Access files may say.
Inside Access and Group files, the wildcard character * (asterisk) means “all
Thus one can say
as a shorthand for
The user name
all (case is ignored) means “any authenticated Upspin user”.
The asterisked user name *@example.com means any authenticated user whose
account is in the
To allow anyone with an Upspin account to read items, this line in the relevant
will serve; to allow anyone to do anything (which is unwise!),
all” wildcard has a couple of restrictions, to make it harder to
introduce it accidentally.
First, it must be the only user mentioned on the line within the Access file.
Also, to make sure that someone placing a group name in an Access file doesn’t
unintentionally publish data to the world it is not permitted anywhere in Group
As a side note: a user-name wildcard such as
*@example.com applied to the
read right can only provide genuine read access if the item being read is not
encrypted, or if every user in the domain has a key wrapped for the item (see
the Upspin Security document), which is impractical at best.
In future, Upspin may provide a mechanism for some sort of key mechanism that
would allow encrypted files to be accessible by everyone in an organization,
but that has not been done.
Encoding and access for Access and Group files
Access files are plain UTF-8-encoded text files and are always
stored using plain packing with integrity checking (LINK).
They cannot be stored as encrypted files as this would prevent them being
readable by the servers that enforce the permissions they grant.
Also, if an
Group file in user U’s tree mentions a
from user V’s tree, user V must explicitly grant public read access for the
Group file there so that U’s tree, which is running as some other,
administrative user, can read V’s
As an example, if firstname.lastname@example.org has a Group file that names the group
add a file
email@example.com/Group/public/Access granting public read access to
Access file could say just
which would declare that the group is publicly known.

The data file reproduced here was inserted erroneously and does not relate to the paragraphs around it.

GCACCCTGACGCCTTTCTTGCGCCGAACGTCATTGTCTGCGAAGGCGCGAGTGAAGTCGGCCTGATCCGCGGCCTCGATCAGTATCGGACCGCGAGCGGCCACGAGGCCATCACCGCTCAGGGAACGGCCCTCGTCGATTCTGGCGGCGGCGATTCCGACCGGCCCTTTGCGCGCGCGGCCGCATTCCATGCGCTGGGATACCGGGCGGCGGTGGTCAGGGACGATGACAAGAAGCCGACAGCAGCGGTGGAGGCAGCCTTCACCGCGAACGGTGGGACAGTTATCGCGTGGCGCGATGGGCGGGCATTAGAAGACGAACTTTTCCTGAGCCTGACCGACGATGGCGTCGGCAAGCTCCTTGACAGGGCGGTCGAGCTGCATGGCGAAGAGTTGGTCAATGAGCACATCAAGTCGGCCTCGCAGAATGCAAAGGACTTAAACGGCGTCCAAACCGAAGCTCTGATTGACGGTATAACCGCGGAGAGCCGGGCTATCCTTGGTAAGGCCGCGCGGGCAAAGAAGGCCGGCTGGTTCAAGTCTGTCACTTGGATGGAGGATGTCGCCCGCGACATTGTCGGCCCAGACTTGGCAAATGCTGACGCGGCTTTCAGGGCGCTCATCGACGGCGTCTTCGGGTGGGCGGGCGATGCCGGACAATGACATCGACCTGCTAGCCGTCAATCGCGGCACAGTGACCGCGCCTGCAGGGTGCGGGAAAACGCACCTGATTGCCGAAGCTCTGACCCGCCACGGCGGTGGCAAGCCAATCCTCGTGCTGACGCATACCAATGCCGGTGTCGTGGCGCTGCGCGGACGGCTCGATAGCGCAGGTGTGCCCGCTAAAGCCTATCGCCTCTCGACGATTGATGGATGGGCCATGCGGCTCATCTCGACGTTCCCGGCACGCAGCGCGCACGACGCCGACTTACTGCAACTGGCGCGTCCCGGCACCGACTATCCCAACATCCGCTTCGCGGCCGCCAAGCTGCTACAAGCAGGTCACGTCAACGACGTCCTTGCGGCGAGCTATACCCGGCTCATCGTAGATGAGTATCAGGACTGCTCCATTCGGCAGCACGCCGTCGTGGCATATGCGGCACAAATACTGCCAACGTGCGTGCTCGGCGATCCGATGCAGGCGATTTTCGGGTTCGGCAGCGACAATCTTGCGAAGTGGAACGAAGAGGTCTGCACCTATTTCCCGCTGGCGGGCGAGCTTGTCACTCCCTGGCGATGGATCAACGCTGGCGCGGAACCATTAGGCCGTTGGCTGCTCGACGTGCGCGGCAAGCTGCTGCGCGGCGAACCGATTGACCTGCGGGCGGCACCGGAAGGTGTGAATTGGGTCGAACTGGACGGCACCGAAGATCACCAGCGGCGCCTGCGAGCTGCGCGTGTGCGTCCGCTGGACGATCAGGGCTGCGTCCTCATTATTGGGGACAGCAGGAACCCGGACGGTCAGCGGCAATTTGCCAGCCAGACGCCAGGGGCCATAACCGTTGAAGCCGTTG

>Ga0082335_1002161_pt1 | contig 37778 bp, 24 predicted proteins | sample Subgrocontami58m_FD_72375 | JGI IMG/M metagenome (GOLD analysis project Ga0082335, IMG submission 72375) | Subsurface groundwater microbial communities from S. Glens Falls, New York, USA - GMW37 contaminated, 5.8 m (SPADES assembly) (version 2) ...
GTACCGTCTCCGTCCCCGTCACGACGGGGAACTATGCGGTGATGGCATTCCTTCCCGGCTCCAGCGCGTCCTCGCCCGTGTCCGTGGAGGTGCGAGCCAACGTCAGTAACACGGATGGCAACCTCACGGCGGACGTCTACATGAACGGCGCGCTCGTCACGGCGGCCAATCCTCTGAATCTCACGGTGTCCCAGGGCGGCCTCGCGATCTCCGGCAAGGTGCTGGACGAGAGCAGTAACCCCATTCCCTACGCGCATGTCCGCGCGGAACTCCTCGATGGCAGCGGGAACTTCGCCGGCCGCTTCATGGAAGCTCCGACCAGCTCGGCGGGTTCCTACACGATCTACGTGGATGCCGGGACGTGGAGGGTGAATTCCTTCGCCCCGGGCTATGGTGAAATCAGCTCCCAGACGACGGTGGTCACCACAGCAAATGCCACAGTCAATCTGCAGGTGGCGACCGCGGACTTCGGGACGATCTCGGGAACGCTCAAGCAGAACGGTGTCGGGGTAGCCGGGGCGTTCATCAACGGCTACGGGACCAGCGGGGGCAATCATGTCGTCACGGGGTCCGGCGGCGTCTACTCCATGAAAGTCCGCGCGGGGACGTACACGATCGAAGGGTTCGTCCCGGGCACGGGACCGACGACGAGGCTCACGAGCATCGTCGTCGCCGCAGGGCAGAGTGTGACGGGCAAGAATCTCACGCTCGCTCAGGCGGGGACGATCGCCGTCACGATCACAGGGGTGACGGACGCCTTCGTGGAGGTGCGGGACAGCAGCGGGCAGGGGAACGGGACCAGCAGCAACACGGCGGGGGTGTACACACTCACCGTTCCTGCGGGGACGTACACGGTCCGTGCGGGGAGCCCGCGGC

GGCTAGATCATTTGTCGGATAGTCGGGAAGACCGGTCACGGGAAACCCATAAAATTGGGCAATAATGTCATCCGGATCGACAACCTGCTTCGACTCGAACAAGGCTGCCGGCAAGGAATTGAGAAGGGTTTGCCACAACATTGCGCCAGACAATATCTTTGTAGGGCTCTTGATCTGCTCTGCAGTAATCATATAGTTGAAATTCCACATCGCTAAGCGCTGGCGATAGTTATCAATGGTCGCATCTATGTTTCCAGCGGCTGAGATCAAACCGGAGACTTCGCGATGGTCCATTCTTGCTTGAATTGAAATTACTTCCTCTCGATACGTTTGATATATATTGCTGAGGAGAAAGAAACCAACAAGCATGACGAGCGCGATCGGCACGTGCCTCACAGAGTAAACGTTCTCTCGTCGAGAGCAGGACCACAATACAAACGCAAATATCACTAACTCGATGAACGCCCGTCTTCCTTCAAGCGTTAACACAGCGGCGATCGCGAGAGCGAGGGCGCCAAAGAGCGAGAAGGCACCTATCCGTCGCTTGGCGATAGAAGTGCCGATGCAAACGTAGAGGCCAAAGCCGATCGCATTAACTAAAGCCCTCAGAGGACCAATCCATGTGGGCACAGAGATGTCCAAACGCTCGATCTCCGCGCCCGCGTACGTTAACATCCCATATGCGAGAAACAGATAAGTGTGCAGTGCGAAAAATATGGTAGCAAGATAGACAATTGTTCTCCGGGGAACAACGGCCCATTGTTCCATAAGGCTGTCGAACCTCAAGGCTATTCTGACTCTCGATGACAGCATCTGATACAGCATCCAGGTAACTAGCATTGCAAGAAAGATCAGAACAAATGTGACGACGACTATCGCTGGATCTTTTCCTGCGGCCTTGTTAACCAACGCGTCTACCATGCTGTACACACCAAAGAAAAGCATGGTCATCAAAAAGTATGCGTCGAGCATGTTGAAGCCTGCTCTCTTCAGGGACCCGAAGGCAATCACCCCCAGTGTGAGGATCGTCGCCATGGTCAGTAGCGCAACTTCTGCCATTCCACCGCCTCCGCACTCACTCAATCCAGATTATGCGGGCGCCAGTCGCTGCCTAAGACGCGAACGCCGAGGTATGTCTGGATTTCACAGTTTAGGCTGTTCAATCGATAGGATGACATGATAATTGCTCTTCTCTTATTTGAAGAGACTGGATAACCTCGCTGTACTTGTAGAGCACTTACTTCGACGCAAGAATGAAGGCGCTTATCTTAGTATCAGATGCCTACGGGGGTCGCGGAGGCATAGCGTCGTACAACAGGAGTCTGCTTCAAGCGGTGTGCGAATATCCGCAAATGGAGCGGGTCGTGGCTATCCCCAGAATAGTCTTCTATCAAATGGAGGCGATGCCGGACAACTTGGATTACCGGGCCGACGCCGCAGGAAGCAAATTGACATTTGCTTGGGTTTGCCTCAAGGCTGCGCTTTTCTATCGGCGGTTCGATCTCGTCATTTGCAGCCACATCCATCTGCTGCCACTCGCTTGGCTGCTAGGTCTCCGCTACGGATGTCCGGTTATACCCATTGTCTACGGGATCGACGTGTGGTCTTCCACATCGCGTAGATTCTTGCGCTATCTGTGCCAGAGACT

In this example we put the
Group file in a public subdirectory.
That is not required—
public is not a special name—but is a good convention.
In practice, we expect most groups to be local to the owner’s tree, with no
need for explicit access controls except for the occasional public group such
as a social circle.
Errors and discoverability
One goal of the design of access controls in Upspin is that a user cannot
easily discover valid names in the Upspin name space unless granted permission
to do so.
As a result, under some circumstances operations return “private” errors rather
than “permission denied” errors if the operation fails.
Generally, if an operation fails because the user has no access rights at all
in the corresponding directory, the operation returns an error that means
“information withheld for privacy reasons”.
If the user has some access rights but not those required, the operation
returns “permission denied”.
There is one special case supporting this model.
Glob (directory search) operation, if permission is not granted to
see a particular item, rather than return “permission denied” the operation
simply elides the offending item’s information from the returned list.
The presence of links affects the access control mechanisms because the owner
must also grant the right to indirect through the link.
If the evaluation of an Upspin name reaches a link node, the Directory server